The bold and brave Breitling isn’t afraid to think outside the box. As such, the brand has turned its hand to several different styles of watches. Central minute hand chronographs for divers? Check. 24-hour movements for Cosmonauts? Check. Antenna beacons for survivalists? Check. Just looking through the archives and you’ll see a crazy collection of timepieces designed to meet a specific requirement at a precise time. Although, there is one model that has endured well over half a century without changing the core mechanics — the Navitimer and its slide-rule bezel.
The slide-rule converts measurements by the known fractions set at the 12 o’clock position. While pilots are trained to understand slide rule calculations, many consumers leave this feature alone. It has, however, been maintained due to the resulting aesthetic. The chronograph sub-dials can come in a matching tone or panda configuration. But the reverse panda design is seen by many as the defining look, especially in a stainless-steel case. The modern Breitling Navitimer 01 is available for €7,200, but we may see some changes in the coming months. Stay tuned to Fratello to learn more.
Rolex Cosmograph Daytona
The Rolex Cosmograph Daytona, in all its guises, has been written about ad nauseam. But if you take a step back and look at it with fresh eyes, it’s an effortless design. If I asked you what the defining feature was, you’d be hard pushed to name just one. Yet the package as a whole is one of the most enduring timepieces from Switzerland. Even if you’re unfamiliar with watches, putting the words “Rolex” and “Daytona” together sounds right.
Rolex is famed for gentle model evolutions over time.
In any metal, with seemingly endless dial configurations, the Daytona has stayed the course with auction prices tearing up the record books. Chrono24’s 2019 analytics revealed “Daytona” was the most searched for model name within the most searched for brand on the site. Available — ahem — in stainless steel for €11,400, Rolex is famed for gentle model evolutions over time. While there have been movement and material innovations over its half-a-century of existence, the dateless, 3-6-9 racing chronograph layout has prevailed. Consequently, it has become the epitome of status for many collectors. Whether that’s a good thing or otherwise, however, is up to the individual to decide.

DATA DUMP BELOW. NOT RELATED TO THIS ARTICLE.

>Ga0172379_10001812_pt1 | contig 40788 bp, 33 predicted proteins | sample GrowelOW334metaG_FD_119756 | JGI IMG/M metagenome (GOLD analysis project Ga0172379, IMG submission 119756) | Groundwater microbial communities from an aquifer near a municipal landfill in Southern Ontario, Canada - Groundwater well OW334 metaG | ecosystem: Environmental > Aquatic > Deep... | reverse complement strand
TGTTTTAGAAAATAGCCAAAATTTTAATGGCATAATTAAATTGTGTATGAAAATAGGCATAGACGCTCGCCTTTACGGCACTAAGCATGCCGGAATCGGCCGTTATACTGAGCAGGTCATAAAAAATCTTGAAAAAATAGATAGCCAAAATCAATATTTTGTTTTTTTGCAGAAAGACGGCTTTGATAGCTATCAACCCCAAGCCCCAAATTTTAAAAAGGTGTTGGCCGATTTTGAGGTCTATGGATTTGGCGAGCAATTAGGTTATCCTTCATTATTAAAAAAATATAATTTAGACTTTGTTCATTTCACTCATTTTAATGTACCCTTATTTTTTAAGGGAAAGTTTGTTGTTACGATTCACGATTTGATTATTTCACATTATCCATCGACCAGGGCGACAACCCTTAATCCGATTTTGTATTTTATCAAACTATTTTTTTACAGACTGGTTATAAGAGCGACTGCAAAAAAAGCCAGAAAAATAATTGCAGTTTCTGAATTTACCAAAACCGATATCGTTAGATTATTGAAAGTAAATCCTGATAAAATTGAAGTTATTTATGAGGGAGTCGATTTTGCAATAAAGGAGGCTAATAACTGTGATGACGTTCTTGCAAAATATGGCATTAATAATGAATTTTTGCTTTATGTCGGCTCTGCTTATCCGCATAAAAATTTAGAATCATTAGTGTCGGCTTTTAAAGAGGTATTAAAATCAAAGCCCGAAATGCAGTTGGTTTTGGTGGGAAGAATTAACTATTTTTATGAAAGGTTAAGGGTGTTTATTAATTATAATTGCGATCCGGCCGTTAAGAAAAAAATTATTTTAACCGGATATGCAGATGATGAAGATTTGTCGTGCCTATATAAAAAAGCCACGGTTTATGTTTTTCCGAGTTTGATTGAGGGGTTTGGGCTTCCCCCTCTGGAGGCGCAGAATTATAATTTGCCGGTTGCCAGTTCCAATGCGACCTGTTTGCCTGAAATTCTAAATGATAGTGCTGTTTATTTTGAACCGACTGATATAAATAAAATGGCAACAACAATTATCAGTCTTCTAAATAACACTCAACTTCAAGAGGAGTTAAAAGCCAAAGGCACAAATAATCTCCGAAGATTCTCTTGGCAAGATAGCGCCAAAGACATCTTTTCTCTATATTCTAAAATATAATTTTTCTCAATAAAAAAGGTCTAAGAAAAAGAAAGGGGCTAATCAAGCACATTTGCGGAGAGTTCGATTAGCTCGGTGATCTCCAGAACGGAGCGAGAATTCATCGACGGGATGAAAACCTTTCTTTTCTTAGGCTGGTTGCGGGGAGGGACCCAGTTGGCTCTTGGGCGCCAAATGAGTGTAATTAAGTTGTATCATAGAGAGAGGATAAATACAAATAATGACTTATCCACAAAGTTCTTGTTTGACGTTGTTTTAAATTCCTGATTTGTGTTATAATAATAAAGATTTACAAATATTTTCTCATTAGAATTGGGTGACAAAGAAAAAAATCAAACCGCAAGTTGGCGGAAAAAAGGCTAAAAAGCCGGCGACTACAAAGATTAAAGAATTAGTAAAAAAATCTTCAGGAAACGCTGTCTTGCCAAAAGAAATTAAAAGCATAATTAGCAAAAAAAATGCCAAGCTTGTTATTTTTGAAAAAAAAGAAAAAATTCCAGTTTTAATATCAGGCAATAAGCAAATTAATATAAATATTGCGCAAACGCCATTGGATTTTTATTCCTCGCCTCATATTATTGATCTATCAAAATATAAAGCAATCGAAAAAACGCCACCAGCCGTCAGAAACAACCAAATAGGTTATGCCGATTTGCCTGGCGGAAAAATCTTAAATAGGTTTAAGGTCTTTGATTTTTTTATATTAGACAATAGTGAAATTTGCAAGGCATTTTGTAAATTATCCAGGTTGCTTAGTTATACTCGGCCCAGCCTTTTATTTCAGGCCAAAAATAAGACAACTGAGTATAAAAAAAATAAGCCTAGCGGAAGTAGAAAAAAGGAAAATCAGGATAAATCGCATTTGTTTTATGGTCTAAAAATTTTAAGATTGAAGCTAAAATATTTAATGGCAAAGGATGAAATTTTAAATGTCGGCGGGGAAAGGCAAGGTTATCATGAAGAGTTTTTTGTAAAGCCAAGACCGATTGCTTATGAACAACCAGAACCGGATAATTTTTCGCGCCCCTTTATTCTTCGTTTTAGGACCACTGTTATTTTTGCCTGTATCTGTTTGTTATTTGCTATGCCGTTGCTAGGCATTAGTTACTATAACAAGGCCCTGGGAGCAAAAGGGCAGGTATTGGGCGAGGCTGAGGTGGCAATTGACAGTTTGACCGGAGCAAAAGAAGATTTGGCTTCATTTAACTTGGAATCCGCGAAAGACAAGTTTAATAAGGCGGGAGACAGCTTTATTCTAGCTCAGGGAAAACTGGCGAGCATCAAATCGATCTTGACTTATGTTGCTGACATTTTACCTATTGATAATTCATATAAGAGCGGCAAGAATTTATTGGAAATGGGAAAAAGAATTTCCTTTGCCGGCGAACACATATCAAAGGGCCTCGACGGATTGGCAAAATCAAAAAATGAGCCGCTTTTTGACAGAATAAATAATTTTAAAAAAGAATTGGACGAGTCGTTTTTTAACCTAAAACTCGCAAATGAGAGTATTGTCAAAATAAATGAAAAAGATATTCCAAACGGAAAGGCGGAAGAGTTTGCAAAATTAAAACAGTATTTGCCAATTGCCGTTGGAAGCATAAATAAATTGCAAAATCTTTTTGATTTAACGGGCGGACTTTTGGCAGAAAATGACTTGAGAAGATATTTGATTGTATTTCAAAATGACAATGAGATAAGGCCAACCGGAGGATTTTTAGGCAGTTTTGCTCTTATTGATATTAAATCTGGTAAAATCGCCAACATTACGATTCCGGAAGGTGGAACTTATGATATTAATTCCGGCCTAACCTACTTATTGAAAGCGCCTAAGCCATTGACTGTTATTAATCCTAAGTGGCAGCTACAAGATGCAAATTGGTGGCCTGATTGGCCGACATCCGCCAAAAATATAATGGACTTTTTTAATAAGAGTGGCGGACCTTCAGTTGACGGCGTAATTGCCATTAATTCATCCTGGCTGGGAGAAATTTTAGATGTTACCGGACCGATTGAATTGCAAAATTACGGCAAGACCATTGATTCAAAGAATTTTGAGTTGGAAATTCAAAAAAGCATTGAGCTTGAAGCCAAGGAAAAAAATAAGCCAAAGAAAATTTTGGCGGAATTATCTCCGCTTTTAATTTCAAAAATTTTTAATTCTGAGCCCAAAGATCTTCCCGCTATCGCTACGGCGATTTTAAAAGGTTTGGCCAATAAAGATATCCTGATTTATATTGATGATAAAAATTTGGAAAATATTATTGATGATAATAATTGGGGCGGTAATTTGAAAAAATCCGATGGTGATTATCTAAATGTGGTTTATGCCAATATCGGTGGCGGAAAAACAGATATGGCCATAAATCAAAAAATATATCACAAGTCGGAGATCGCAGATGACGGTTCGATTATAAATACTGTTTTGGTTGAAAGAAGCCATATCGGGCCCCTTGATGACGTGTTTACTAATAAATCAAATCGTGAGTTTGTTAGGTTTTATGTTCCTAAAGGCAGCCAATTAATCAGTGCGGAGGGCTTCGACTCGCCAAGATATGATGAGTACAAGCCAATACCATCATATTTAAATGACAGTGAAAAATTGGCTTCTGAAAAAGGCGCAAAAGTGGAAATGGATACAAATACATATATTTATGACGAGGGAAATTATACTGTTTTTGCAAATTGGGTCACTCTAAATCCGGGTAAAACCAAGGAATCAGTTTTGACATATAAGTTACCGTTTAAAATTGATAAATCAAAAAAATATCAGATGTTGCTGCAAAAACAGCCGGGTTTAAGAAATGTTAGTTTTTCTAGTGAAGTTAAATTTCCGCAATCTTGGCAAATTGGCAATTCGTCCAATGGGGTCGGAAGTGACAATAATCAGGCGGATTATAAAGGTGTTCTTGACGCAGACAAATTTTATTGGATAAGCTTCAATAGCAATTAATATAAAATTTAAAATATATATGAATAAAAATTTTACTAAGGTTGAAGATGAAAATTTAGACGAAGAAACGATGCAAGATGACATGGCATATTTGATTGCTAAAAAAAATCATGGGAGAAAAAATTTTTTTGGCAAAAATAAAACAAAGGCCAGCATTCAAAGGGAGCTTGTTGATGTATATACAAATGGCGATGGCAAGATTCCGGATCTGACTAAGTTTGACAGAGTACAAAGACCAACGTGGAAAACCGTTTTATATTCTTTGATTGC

Omega Speedmaster 60th Anniversary
Omega’s Speedmaster has not seen the dizzying auction values of Rolex’s Daytona. But the Speedmaster has a claim to fame that others cannot match. The Speedmaster was worn on the Moon and is still a Government asset given to NASA and ESA astronauts for aerospace missions.
The recessed sub-dials mimic moon craters.
It even served as a crucial tool for timing sequenced thrusts on the Apollo 13 re-entry. But you all know this by now. So my choice for this list will be the pre-moon design that originated with the CK2915 in 1957. In my opinion, just staring at the dial side reveals so many exciting elements. The recessed sub-dials mimic moon craters, the bubble hesalite crystal, the broad arrow hands, and the defining feature to which Rolex owes a lot — the external Tachymètre bezel. The 60th Anniversary model is limited to 3,557 pieces for €6,625.